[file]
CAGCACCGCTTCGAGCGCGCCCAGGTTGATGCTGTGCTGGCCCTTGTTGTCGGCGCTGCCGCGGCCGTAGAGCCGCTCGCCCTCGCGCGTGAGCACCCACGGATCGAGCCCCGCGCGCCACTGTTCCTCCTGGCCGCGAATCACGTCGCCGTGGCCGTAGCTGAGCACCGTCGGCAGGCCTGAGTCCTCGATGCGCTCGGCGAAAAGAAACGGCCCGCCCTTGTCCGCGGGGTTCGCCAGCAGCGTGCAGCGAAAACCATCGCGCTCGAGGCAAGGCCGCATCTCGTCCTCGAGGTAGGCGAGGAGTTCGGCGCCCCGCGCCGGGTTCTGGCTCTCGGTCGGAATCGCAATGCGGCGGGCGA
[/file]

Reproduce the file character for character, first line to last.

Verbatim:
CAGCACCGCTTCGAGCGCGCCCAGGTTGATGCTGTGCTGGCCCTTGTTGTCGGCGCTGCCGCGGCCGTAGAGCCGCTCGCCCTCGCGCGTGAGCACCCACGGATCGAGCCCCGCGCGCCACTGTTCCTCCTGGCCGCGAATCACGTCGCCGTGGCCGTAGCTGAGCACCGTCGGCAGGCCTGAGTCCTCGATGCGCTCGGCGAAAAGAAACGGCCCGCCCTTGTCCGCGGGGTTCGCCAGCAGCGTGCAGCGAAAACCATCGCGCTCGAGGCAAGGCCGCATCTCGTCCTCGAGGTAGGCGAGGAGTTCGGCGCCCCGCGCCGGGTTCTGGCTCTCGGTCGGAATCGCAATGCGGCGGGCGA